Food prof. suspended after claims about genetics

Max More (
Sat, 15 Aug 1998 12:04:27 -0700

An interesting story from the Nando Times <<>>. I don't see in among the current articles now, so I'll include the whole thing. Don't miss the delightfully Medieval comment from Prince Charles at the end.


Food professor suspended after claims about genetics

Copyright 1998
Copyright 1998 Reuters News Service
LONDON (August 13, 1998 08:18 a.m. EDT - A professor
who questioned the safety of genetically modified food was suspended on Wednesday after the Scottish institute where he works found he did not have the
data to back some of his claims.

Professor Arpad Puztai of Aberdeen's Rowett Institute said in a television documentary broadcast on Monday that he had fed five rats on genetically modified potatoes that carried genes from the snowdrop and jackbean for 110 days -- equivalent to 10 years in human terms.

He said his research showed that the rats suffered from slightly stunted growth
and were more likely to be vulnerable to disease. It was thought to be the first time that trials of genetically modified food had showed harmful effects.

Andrew Chesson, a senior scientist at Rowett, said the institute had been inundated with requests for the raw data on which Puztai based his conclusions.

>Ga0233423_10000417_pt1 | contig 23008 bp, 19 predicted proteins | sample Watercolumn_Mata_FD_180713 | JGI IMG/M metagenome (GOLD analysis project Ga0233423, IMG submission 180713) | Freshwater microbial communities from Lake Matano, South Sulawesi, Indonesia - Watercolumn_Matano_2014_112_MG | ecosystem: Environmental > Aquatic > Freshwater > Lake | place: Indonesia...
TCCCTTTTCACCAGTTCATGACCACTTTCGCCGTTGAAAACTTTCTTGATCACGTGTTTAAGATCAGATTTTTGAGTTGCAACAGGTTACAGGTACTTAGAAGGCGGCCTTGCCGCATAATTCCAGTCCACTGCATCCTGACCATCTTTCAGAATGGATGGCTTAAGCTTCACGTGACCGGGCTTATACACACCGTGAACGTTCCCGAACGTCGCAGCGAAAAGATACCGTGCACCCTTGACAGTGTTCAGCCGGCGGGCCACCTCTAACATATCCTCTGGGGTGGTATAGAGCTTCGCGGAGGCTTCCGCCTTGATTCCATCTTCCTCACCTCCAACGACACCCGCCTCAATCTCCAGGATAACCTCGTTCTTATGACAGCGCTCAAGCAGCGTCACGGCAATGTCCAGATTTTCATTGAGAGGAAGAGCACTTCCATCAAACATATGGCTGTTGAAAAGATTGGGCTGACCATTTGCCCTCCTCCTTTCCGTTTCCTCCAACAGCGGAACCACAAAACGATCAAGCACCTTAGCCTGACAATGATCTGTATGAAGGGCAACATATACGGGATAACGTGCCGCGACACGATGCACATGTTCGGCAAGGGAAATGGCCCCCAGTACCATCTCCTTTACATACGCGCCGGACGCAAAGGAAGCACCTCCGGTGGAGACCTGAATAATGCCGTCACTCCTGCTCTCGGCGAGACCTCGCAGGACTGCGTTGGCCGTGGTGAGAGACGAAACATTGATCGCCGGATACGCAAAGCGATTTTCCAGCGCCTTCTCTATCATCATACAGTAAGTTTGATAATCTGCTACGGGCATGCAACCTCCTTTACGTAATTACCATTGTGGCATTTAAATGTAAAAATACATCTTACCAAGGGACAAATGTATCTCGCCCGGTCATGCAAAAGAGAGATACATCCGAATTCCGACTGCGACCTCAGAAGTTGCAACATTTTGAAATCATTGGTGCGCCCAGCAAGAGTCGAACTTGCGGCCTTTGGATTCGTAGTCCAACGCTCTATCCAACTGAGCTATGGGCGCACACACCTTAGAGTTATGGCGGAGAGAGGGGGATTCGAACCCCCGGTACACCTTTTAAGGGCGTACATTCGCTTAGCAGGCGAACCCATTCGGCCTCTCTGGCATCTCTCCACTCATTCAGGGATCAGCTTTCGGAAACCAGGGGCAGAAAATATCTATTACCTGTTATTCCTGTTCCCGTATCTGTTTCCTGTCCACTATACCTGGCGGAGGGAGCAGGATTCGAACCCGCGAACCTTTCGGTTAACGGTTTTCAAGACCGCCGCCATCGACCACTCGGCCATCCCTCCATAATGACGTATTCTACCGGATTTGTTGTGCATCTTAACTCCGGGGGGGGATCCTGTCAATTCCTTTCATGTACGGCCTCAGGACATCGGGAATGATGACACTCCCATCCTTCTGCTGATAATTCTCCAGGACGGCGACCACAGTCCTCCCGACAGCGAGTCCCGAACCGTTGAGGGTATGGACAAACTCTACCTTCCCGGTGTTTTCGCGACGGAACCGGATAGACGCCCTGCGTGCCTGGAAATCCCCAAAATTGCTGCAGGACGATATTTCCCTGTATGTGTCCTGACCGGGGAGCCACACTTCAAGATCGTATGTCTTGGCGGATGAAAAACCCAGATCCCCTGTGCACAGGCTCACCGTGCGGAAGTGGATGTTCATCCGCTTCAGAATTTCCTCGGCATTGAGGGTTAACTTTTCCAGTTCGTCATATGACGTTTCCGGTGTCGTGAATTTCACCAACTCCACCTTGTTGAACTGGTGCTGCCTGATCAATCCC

"We asked Dr. Puztai to gather that data in such a form that we could
it, and when we looked at that data a number of inconsistencies were found," Chesson told Reuters.

He said the professor was suspended on Wednesday. "The reason for the suspension was that some of the claims that he'd made about the effects of transgenic (genetically modified) potatoes could not be substantiated by the data he currently holds," he added.

Chesson said a number of long-term feeding studies conducted by Puztai were found to be incomplete.

He said the incident was a deeply embarrassing experience for the institute and
he apologized. "We have been misled by a very senior scientist at this institute. We acted in good faith on the information he provided us with."

Chesson said Puztai, 68, would leave Rowett once the data had been evaluated by
scientists at the institute and outside experts.

"We will of course complete the work that Dr. Puztai has undertaken, and we
will make that information available to anybody and everybody who is interested," he said.

Puztai said his results meant that genetically modified crops should be tested much more rigorously before being cleared for human consumption.

His views were front-page news and led to calls by some British politicians for
a moratorium on the sale of genetically modified foods.

But Chesson, who will head Rowett's evaluation team, said firmly: "It would be unwise to draw any conclusions whatsoever from the data that we currently hold."

Monsanto Co, the leading U.S. biotechnology company, is currently spending $1.63 million on an advertising campaign in Britain to promote the benefits of the new technology, which it says will make food more plentiful and reduce the need for chemicals in farming.

But many Britons are either skeptical or anxious about meddling with nature to produce food. More than 40 of the 300 experimental sites growing genetically modified trial crops have been torn up or damaged in the past six months by environmental campaigners.

Britain's Prince Charles, himself an organic farmer, fueled the debate in June with a warning that genetic engineering of food "takes mankind into realms that
belong to God and God alone."